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Apr 29, 2017 08:02 AM EDT

NASA's Dawn Spacecraft That Orbits Ceres Has Encountered A Technical Glitch, Mission Was To Study Mysterious Occator Crater [VIDEO]


The Dawn spacecraft of the National Aeronautics and Space Administration (NASA) that orbits Ceres has encountered a technical glitch. One of the two remaining reaction wheels of the spacecraft stopped working. Nonetheless, the mission of the Dawn spacecraft was to study the mysterious Occator crater on Ceres by positioning itself directly between the Sun and the crater.

NASA experts realized the Dawn spacecraft had lost the wheel during routine communications. Upon learning Dawn spacecraft wheel malfunction, the space agency returned the spacecraft to safe mode and regular flight configuration. This is the third wheel the spacecraft has lost since it launched.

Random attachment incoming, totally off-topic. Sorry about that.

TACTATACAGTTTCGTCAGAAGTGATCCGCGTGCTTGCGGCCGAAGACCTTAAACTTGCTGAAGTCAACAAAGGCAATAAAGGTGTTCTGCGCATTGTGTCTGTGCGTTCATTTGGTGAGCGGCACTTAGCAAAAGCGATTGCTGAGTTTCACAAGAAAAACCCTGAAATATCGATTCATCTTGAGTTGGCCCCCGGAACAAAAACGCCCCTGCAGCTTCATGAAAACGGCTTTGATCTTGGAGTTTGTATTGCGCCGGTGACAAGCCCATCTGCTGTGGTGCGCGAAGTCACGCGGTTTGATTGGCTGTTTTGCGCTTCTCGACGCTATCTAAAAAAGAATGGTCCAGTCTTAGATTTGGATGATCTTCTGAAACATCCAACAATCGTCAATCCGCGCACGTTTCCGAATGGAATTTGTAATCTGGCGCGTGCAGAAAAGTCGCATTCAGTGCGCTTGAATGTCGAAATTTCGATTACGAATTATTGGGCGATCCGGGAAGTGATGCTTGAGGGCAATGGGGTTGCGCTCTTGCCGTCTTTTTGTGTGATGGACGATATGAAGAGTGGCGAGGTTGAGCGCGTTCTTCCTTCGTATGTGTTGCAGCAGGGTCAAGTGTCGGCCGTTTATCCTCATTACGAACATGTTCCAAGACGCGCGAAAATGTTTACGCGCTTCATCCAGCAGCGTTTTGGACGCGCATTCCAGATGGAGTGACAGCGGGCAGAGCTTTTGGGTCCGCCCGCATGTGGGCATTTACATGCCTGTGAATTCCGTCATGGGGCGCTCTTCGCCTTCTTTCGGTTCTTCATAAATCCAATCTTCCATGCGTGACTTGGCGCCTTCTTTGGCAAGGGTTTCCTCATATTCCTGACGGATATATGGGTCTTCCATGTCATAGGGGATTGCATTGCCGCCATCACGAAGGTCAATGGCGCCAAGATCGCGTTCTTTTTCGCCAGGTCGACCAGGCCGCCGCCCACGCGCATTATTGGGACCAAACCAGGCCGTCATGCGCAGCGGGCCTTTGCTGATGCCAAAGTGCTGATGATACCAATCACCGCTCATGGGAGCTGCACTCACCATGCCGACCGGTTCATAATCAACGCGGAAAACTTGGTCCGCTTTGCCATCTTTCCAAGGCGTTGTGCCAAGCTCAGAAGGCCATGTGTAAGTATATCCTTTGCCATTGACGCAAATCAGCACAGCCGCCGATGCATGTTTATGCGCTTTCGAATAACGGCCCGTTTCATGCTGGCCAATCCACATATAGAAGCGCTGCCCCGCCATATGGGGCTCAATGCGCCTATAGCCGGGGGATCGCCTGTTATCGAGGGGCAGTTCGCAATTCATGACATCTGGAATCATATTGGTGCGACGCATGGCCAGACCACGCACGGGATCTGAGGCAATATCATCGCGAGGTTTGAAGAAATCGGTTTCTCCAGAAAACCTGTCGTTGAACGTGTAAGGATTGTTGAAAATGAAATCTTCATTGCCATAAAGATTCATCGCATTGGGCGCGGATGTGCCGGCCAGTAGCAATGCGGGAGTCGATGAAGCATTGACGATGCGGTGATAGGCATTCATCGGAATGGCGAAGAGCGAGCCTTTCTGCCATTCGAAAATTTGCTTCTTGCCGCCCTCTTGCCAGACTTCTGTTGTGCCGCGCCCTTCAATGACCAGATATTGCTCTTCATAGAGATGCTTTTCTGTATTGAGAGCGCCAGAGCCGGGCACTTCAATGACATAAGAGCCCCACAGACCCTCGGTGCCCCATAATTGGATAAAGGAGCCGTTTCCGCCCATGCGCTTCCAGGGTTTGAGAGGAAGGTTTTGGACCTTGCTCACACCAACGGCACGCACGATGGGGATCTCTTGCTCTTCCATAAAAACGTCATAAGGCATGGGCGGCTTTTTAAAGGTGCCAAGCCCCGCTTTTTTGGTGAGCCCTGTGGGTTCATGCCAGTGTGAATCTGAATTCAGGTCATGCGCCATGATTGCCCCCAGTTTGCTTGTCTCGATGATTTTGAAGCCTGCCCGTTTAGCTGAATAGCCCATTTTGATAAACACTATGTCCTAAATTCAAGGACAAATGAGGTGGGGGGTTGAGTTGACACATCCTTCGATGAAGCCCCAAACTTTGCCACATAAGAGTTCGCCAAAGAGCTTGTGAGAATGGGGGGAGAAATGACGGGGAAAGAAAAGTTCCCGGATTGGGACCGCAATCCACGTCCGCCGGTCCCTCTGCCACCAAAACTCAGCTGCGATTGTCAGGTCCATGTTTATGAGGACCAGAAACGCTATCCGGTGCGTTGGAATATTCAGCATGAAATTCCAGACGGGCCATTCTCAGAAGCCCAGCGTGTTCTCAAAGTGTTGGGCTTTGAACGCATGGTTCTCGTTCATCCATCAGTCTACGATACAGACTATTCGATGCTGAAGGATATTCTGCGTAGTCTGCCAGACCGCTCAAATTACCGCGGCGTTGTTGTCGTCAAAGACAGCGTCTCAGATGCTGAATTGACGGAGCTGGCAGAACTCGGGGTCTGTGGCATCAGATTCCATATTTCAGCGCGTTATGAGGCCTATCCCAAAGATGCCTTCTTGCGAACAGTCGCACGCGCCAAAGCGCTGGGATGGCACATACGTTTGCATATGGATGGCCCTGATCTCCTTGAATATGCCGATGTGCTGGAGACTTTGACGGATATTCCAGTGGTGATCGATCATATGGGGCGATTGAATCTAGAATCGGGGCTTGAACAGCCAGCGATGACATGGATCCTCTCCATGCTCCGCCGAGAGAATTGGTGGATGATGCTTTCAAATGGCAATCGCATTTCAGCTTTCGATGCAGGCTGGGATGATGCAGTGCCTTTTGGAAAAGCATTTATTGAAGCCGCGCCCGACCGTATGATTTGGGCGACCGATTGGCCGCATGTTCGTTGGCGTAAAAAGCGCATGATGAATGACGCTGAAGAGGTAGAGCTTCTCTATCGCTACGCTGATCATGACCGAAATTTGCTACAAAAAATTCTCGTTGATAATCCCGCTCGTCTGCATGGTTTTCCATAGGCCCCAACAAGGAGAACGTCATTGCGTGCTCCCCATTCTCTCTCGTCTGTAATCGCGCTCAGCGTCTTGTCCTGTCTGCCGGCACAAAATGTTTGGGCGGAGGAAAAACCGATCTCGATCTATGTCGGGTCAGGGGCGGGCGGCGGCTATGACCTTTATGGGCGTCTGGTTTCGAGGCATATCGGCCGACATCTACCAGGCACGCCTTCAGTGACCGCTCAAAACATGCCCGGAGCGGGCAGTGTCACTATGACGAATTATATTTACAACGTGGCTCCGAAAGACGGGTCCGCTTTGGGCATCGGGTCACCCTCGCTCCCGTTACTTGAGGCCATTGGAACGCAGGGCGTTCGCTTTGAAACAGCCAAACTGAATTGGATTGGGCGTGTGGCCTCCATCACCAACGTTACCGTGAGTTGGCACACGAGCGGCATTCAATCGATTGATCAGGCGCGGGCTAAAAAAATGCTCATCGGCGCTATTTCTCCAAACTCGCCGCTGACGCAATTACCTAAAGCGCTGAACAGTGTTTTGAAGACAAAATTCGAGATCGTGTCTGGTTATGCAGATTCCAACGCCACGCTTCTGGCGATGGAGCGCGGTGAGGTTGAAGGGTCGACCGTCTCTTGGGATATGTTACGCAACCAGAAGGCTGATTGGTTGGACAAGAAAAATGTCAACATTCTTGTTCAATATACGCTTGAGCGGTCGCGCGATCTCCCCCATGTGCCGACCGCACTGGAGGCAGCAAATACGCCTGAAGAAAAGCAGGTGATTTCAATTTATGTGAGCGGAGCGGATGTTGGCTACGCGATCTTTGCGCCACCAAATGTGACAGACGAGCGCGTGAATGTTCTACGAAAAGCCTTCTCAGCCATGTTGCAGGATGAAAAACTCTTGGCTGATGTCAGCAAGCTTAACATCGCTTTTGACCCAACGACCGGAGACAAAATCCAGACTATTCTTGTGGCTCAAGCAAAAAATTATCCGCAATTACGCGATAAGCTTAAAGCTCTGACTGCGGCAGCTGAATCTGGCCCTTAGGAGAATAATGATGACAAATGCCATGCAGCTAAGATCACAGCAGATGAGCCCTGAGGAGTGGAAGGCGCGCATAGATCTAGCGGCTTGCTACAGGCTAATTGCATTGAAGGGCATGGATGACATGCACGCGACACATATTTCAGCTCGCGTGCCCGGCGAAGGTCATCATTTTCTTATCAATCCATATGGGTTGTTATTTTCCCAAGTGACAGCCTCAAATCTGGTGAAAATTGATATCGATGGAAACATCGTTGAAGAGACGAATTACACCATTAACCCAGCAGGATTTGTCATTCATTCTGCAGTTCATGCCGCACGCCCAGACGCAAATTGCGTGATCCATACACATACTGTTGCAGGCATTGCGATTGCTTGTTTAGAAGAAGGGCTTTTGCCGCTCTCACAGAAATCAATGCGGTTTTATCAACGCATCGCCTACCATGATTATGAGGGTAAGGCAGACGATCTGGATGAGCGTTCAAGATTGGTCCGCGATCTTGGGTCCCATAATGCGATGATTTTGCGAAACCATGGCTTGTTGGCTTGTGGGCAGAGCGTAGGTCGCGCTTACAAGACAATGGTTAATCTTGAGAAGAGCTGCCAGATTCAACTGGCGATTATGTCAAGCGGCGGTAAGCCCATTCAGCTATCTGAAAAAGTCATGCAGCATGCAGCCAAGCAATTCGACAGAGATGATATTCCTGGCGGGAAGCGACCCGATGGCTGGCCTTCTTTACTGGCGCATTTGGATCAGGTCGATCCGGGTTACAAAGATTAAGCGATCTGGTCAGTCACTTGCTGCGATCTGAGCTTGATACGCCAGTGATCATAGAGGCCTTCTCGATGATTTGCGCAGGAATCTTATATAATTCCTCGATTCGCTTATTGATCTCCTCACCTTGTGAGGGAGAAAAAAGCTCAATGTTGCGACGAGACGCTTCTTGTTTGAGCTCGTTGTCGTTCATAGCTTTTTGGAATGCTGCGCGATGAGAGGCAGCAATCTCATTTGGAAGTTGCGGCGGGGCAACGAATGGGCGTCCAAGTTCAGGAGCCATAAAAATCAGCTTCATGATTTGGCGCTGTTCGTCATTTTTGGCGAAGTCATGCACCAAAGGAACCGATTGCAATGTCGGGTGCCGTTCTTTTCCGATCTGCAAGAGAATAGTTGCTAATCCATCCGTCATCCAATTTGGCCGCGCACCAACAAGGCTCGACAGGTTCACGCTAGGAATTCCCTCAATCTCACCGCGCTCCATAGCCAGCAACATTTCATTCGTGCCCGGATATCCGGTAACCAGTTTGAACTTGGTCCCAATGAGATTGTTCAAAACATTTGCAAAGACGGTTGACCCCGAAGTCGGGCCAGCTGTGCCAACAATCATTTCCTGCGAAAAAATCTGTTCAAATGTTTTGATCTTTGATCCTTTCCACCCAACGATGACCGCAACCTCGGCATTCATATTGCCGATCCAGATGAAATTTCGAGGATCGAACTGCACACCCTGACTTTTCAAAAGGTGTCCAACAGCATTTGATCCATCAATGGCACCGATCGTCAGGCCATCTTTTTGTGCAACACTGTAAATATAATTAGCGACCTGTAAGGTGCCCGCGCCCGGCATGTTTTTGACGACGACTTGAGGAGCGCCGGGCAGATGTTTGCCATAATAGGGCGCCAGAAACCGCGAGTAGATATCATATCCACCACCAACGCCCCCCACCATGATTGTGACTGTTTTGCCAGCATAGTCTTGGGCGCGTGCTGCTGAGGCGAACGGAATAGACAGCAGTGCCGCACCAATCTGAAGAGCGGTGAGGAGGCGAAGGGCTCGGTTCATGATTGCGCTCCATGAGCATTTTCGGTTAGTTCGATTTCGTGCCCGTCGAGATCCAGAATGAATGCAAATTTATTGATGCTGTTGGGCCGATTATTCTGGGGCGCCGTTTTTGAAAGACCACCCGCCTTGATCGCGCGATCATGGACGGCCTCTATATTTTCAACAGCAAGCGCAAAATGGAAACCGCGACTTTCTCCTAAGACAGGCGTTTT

The technical glitch of the Dawn spacecraft took place on April 22 after the spacecraft finished its 5-hour segment of ion thrusting. Nevertheless, such malfunctions have not excessively impacted the probe at Ceres, which has been orbiting the 950 kilometer wide dwarf planet since March 2015. Dawn chief engineer and mission director, Marc Rayman, made it known that Dawn mission team members know how to maneuver without the reaction wheels, Space reported.

Meanwhile, NASA claimed that observations made for the Ceres' crater from the current position of the Dawn spacecraft could fetch new insights about the luminous material in the crater's center. The Dawn spacecraft controls its orientation in the frictionless space by electrically changing the speed at which the wheels spin.

That being said, the Dawn spacecraft already completed its main mission in June 2016, and the spacecraft is now in an extended probe. NASA's Dawn spacecraft has been observing the dwarf planet for over two years. Prior to this, NASA's Dawn spacecraft was orbiting the giant asteroid Vesta and beaming essential photos and data back to Earth, Zee News reported.

Moreover, Vesta is the largest protoplanet which is still in existence. Vesta is sitting in the asteroid belt between Jupiter and Mars. Ceres is also located in this part of the solar system.

Meanwhile, Watch The Video Here:

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